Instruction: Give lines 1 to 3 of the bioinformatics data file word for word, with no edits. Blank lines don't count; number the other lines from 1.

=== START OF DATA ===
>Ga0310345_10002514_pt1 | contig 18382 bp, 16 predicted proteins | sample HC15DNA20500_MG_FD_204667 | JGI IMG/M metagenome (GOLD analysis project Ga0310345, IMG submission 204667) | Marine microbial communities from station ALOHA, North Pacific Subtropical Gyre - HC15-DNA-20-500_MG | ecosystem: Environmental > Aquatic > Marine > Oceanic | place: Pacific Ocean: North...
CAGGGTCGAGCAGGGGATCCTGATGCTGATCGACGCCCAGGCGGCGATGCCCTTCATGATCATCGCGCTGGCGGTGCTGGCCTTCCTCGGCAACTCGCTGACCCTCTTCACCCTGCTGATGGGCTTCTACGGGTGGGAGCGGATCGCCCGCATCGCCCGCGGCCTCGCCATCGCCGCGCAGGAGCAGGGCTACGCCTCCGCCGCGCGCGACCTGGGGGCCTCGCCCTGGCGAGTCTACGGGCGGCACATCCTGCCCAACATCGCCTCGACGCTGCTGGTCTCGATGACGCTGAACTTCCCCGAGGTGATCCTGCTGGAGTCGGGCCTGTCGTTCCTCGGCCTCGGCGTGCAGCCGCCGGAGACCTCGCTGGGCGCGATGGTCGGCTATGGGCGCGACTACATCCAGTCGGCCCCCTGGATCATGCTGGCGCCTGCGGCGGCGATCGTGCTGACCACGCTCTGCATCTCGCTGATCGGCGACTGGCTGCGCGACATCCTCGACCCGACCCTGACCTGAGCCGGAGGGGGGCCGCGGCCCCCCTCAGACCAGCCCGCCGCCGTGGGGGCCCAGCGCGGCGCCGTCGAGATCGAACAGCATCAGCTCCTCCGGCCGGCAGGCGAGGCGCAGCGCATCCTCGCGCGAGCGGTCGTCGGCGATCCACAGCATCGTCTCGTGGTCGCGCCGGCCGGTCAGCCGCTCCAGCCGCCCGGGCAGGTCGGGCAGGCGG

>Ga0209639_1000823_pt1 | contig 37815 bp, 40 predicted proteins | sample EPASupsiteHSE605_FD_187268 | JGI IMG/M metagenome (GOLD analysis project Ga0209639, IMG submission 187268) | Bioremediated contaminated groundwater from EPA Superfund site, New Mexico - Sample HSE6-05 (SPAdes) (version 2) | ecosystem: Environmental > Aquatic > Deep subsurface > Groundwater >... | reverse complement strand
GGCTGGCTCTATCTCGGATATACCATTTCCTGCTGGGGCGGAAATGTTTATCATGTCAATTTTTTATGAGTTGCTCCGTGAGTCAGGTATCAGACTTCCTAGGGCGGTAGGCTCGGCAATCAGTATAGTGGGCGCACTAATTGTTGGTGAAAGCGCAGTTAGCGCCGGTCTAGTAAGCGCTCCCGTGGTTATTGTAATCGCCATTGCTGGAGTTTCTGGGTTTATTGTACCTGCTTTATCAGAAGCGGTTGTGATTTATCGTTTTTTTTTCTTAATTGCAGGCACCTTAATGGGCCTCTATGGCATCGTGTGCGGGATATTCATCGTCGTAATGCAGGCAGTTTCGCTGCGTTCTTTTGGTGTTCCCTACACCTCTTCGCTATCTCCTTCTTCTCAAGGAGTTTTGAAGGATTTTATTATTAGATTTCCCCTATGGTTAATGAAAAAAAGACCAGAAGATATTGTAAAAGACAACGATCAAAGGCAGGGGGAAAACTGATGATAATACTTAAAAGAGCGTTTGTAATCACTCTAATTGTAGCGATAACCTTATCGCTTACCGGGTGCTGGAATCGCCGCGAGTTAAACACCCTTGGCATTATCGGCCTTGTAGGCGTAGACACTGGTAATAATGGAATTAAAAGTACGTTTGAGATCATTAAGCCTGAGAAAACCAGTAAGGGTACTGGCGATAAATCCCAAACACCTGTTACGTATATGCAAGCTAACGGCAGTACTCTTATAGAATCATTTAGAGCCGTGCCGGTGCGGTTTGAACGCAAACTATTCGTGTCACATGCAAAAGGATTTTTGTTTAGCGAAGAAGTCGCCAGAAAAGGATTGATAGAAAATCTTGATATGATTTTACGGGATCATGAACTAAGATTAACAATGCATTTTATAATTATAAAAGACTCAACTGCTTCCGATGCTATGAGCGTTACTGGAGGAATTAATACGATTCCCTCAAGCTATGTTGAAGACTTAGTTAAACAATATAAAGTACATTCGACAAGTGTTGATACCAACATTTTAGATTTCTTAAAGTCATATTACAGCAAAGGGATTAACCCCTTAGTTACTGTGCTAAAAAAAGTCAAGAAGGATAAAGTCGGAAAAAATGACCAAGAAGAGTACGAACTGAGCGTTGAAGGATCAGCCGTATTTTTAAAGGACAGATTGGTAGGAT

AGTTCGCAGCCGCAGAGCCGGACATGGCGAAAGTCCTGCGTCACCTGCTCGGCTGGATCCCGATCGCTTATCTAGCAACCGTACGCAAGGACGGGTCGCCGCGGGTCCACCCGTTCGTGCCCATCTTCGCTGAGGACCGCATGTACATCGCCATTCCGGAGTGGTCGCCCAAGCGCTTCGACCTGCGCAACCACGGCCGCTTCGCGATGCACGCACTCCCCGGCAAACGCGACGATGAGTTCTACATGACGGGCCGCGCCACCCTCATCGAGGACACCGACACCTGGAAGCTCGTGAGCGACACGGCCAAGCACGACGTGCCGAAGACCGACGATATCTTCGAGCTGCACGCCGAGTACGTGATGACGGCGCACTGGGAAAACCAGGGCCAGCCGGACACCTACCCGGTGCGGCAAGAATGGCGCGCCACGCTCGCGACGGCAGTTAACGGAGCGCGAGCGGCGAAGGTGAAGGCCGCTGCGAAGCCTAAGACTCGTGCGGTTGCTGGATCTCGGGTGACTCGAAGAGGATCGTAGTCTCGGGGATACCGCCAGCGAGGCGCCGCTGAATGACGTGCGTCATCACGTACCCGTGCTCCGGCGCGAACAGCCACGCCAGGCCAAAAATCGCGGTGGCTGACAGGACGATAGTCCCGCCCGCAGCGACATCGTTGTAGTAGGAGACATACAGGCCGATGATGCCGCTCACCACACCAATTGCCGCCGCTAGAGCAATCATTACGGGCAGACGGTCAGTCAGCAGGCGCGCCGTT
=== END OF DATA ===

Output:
>Ga0310345_10002514_pt1 | contig 18382 bp, 16 predicted proteins | sample HC15DNA20500_MG_FD_204667 | JGI IMG/M metagenome (GOLD analysis project Ga0310345, IMG submission 204667) | Marine microbial communities from station ALOHA, North Pacific Subtropical Gyre - HC15-DNA-20-500_MG | ecosystem: Environmental > Aquatic > Marine > Oceanic | place: Pacific Ocean: North...
CAGGGTCGAGCAGGGGATCCTGATGCTGATCGACGCCCAGGCGGCGATGCCCTTCATGATCATCGCGCTGGCGGTGCTGGCCTTCCTCGGCAACTCGCTGACCCTCTTCACCCTGCTGATGGGCTTCTACGGGTGGGAGCGGATCGCCCGCATCGCCCGCGGCCTCGCCATCGCCGCGCAGGAGCAGGGCTACGCCTCCGCCGCGCGCGACCTGGGGGCCTCGCCCTGGCGAGTCTACGGGCGGCACATCCTGCCCAACATCGCCTCGACGCTGCTGGTCTCGATGACGCTGAACTTCCCCGAGGTGATCCTGCTGGAGTCGGGCCTGTCGTTCCTCGGCCTCGGCGTGCAGCCGCCGGAGACCTCGCTGGGCGCGATGGTCGGCTATGGGCGCGACTACATCCAGTCGGCCCCCTGGATCATGCTGGCGCCTGCGGCGGCGATCGTGCTGACCACGCTCTGCATCTCGCTGATCGGCGACTGGCTGCGCGACATCCTCGACCCGACCCTGACCTGAGCCGGAGGGGGGCCGCGGCCCCCCTCAGACCAGCCCGCCGCCGTGGGGGCCCAGCGCGGCGCCGTCGAGATCGAACAGCATCAGCTCCTCCGGCCGGCAGGCGAGGCGCAGCGCATCCTCGCGCGAGCGGTCGTCGGCGATCCACAGCATCGTCTCGTGGTCGCGCCGGCCGGTCAGCCGCTCCAGCCGCCCGGGCAGGTCGGGCAGGCGG

>Ga0209639_1000823_pt1 | contig 37815 bp, 40 predicted proteins | sample EPASupsiteHSE605_FD_187268 | JGI IMG/M metagenome (GOLD analysis project Ga0209639, IMG submission 187268) | Bioremediated contaminated groundwater from EPA Superfund site, New Mexico - Sample HSE6-05 (SPAdes) (version 2) | ecosystem: Environmental > Aquatic > Deep subsurface > Groundwater >... | reverse complement strand